Master of City Planning Student
Passionate about participation, global governance and social justice, Daniela is joining MIT after almost 10 years of professional experience in the national and international public and non-profit sector. She is leaving a position as Social Innovation and Participatory Planning Director at the Buenos Aires City Government, where she was responsible for community engagement and participatory planning at the Barrio 31 slum urbanization plan. She also worked at UNDP Argentina and collaborated with several Civil Society Organizations in her country as well as in Spain and Ethiopia. She holds an MA in International Cooperation and Public Policy (Madrid) and a BA in Political Science (University of Buenos Aires). She has also specialized at the Sorbonne (Paris, France), FLACSO (Buenos Aires, Argentina) and ECLAC (Santiago, Chile). Her research interests include participatory planning, global governance, collaborative creation, social justice and inequality.
Associate Professor of International Development and Urban Planning, MIT
Professor Carolini’s research and teaching at MIT interrogates how the governance of the financial architecture behind infrastructure systems, especially in the water and sanitation sectors, matters to the distributional fairness of a system’s benefits and, ultimately, the health of communities. Her empirical focus centers on examinations of how public sector accounting, budgeting, financing, project evaluation, and partnerships entailed in water and sanitation systems shape the quality of life and health of some of the most marginalized groups across North America, Latin America, and Sub-Saharan Africa. Gabriella’s work has been published in journals including the International Journal of Urban and Regional Research, Urban Studies, Environment and Planning C, The Lancet, and the American Journal of Public Health, among others.
Communications Coordinator, MIT
Takeo completed a dual bachelor’s degree at the University of California, Santa Barbara with Dean’s Honors in East Asian Studies with a focus on Japanese, Asian American Studies, and two years of course work for a Biology major. He was a Joan B. Kroc Fellow at the University of San Diego where he completed a Masters in Peace and Justice. Takeo’s research centered on social constructions in visual art and its roles in the planning for post civil conflict regions. His primary research site was Derry, Northern Ireland. He is currently finishing a second masters degree at Harvard University. He also works with the MIT-Harvard Public Disputes Program in the Program on Negotiation at Harvard Law School, is a graduate resident mentor at Simmons Hall, MIT, and is a Fulbright Specialist.
Ford Professor of Urban and Environmental Planning, MIT
Vice-Chair, Program on Negotiations at Harvard Law School
Professor Susskind's research interests focus on the theory and practice of negotiation and dispute resolution, the practice of public engagement in local decision-making, global environmental treaty-making, the resolution of science-intensive policy disputes, renewable energy policy, climate change adaptation and the land claims of Indigenous Peoples. Professor Susskind is the author or co-author of twenty books including, most recently, Managing Climate Risks in Coastal Communities: Strategies for Engagement, Readiness and Adaptation (Anthem), the second edition of Environmental Diplomacy (Oxford Press), Good for You, Great for Me (Public Affairs Press) Water Diplomacy (Resources for the Future), Built to Win (Harvard Business School Publishing), Multiparty Negotiation (Sage), Breaking Robert's Rules (Oxford), The Consensus Building Handbook (Sage), and Dealing with An Angry Public (Free Press). Professor Susskind is currently Director of the MIT Science Impact Collaborative, the Director of the MIT-UTM Malaysia Sustainable Cities Program (MSCP) and co-director of the Water Diplomacy Workshop. He is Founder of the Consensus Building Institute, a Cambridge-based, not-for-profit that provides environmental mediation services around the world. He also was one of the co-founders of the interuniversity Program on Negotiation at Harvard Law School, where he now directs the MIT-Harvard Public Negotiations Program, serves as Vice Chair for Education, and co-directs the Negotiation Pedagogy Initiative.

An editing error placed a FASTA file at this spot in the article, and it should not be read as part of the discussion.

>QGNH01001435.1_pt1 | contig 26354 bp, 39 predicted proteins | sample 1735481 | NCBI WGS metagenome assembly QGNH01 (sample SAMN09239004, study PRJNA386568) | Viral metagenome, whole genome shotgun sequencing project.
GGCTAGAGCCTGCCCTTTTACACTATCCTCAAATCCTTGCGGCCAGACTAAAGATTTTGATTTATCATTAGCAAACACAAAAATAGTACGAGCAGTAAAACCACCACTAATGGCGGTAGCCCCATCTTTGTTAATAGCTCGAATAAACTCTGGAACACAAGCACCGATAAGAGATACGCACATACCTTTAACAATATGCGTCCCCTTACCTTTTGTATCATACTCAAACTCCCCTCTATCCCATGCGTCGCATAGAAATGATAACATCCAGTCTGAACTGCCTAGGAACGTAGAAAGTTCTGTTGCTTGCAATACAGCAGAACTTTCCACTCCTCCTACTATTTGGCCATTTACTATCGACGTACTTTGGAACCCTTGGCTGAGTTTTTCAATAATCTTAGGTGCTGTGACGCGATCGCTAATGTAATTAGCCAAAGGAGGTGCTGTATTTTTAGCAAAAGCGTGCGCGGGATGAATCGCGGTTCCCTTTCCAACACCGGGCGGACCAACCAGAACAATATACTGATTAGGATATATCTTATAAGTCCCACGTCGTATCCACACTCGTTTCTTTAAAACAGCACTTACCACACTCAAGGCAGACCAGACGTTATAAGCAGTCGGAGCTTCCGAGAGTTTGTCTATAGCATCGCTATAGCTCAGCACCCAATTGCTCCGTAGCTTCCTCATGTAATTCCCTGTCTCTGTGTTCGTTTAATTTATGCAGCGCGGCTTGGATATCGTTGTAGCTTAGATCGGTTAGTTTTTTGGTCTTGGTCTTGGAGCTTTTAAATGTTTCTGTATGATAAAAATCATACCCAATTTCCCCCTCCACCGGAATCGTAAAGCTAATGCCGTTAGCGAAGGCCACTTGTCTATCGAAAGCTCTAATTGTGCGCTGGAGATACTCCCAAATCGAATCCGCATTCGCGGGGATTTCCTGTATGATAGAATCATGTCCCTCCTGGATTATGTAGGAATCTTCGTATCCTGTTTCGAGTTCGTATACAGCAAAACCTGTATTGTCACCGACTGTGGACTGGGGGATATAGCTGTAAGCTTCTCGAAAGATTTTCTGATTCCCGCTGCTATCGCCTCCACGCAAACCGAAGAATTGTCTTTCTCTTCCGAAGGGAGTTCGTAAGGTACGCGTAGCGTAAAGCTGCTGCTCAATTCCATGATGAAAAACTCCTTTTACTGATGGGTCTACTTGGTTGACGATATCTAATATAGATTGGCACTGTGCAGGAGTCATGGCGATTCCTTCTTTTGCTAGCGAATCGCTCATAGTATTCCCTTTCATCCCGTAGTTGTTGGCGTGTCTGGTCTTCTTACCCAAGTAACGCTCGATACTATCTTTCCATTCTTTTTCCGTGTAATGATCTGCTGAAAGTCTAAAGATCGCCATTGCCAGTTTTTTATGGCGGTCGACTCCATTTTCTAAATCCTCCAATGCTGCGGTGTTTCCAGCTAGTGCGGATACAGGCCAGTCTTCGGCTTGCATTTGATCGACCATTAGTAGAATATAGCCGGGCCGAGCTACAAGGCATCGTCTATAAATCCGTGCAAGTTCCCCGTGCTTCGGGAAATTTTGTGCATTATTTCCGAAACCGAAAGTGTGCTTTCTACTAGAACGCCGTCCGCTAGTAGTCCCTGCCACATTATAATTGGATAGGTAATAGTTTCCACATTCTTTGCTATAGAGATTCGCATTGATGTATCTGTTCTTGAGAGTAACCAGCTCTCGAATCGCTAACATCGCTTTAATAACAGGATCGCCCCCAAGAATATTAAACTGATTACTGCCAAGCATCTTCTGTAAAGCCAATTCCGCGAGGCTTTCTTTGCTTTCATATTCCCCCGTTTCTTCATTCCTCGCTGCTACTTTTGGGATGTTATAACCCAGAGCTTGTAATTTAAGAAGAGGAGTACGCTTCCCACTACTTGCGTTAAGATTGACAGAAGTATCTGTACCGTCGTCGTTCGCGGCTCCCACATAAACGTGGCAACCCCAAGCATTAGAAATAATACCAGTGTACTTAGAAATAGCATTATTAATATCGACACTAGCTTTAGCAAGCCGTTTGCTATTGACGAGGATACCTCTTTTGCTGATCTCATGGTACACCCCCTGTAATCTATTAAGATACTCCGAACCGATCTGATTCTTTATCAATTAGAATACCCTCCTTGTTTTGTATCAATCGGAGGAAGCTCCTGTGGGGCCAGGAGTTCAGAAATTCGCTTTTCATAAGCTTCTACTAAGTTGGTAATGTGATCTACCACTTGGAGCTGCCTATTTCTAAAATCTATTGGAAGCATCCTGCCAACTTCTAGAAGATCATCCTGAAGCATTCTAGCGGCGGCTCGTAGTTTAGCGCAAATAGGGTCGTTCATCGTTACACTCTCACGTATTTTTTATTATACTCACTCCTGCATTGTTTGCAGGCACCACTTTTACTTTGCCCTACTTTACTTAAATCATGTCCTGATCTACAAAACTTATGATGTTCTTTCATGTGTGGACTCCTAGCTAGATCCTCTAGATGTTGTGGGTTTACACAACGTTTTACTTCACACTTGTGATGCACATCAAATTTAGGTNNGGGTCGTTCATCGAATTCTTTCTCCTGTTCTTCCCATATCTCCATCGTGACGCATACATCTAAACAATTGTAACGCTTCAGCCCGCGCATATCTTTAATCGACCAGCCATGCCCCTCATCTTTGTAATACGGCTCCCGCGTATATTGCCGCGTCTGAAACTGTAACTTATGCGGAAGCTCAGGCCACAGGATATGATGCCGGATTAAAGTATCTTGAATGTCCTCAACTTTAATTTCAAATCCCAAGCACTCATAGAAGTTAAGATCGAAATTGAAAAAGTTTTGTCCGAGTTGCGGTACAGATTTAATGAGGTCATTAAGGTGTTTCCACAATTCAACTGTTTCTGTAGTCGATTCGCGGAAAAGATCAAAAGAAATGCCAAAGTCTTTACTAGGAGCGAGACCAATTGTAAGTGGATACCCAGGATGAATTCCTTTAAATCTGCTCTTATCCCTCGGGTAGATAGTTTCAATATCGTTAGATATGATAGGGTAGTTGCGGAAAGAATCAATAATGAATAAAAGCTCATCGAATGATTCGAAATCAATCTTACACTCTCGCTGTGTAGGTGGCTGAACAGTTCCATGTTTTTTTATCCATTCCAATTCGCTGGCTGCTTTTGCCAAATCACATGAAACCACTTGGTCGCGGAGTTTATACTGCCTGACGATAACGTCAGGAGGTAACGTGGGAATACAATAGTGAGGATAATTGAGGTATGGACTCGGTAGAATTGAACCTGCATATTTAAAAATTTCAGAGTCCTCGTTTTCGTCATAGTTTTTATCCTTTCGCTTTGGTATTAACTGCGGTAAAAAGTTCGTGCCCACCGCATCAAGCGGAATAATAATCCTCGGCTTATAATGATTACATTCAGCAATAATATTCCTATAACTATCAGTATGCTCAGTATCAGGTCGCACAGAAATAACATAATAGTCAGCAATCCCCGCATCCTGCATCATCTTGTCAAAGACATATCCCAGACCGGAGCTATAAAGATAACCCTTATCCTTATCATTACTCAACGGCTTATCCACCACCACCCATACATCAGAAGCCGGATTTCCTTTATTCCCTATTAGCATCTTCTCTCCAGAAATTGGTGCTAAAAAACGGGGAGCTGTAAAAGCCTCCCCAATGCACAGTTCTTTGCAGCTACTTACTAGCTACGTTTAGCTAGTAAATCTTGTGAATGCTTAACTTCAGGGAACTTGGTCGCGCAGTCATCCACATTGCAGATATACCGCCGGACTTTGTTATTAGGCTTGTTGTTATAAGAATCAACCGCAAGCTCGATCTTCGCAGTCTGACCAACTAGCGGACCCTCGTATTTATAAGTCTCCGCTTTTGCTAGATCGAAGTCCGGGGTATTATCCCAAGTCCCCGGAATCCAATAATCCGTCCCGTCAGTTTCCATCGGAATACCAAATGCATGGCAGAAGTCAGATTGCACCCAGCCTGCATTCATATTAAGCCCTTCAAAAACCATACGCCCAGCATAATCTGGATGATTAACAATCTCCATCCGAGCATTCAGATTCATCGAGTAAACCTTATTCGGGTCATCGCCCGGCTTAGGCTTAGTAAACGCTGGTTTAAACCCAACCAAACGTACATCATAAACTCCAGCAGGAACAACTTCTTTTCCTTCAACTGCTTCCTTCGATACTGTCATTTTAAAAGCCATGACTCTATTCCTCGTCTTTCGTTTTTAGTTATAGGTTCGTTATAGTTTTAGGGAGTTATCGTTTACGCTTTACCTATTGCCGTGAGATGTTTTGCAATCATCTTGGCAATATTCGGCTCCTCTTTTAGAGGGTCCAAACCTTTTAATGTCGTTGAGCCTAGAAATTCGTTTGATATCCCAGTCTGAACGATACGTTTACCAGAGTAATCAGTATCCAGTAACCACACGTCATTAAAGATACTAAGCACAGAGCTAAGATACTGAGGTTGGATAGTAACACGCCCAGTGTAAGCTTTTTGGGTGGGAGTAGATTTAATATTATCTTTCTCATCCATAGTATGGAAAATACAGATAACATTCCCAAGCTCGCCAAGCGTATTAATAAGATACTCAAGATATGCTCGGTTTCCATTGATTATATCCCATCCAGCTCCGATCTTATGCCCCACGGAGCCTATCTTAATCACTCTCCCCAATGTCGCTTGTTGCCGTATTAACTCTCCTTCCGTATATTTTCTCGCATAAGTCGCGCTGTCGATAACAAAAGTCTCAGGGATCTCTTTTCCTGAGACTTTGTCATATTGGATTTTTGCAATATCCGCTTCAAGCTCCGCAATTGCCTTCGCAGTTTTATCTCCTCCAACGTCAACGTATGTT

Master of City Planning Candidate, MIT
Marian is a Master’s student in the Department of Urban Studies and Planning at MIT, where she works with Larry Susskind’s Science Impact Collaborative on the issue of water affordability in American cities. She is interested in methods to resolve stakeholder conflicts over infrastructure issues, especially related to energy and land use. Before beginning her Master’s, she worked as a researcher at the Breakthrough Institute, an environmental think-tank in Oakland, CA. Outside of work, she likes reading fiction, practicing German, and dancing.
Doctoral Candidate, MIT
Yasmin Zaerpoor is a PhD candidate in the Environmental Policy and Planning group in MIT’s Department of Urban Studies and Planning (DUSP). She is interested in environmental dispute resolution and negotiation, specifically in the context of transboundary water management. Her research focuses on ways to engage non-state actors in water management in the Eastern Nile River Basin through informal problem-solving forums. She is a co-instructor for the Malaysia Sustainable Cities Program (MSCP), a five year effort to study and document sustainable urban development in Malaysia. Yasmin has been a Teaching Assistant in Introduction to Environmental Policy and Planning (11.601) and Environmental Justice: Law and Policy (11.368), two graduate level courses offered in DUSP. She has also co-instructed the graduate level Water Diplomacy course (11.382) and co-manages the Water Diplomacy Workshop, a week-long train-the-trainer style workshop that teaches negotiation skills to water managers from around the world.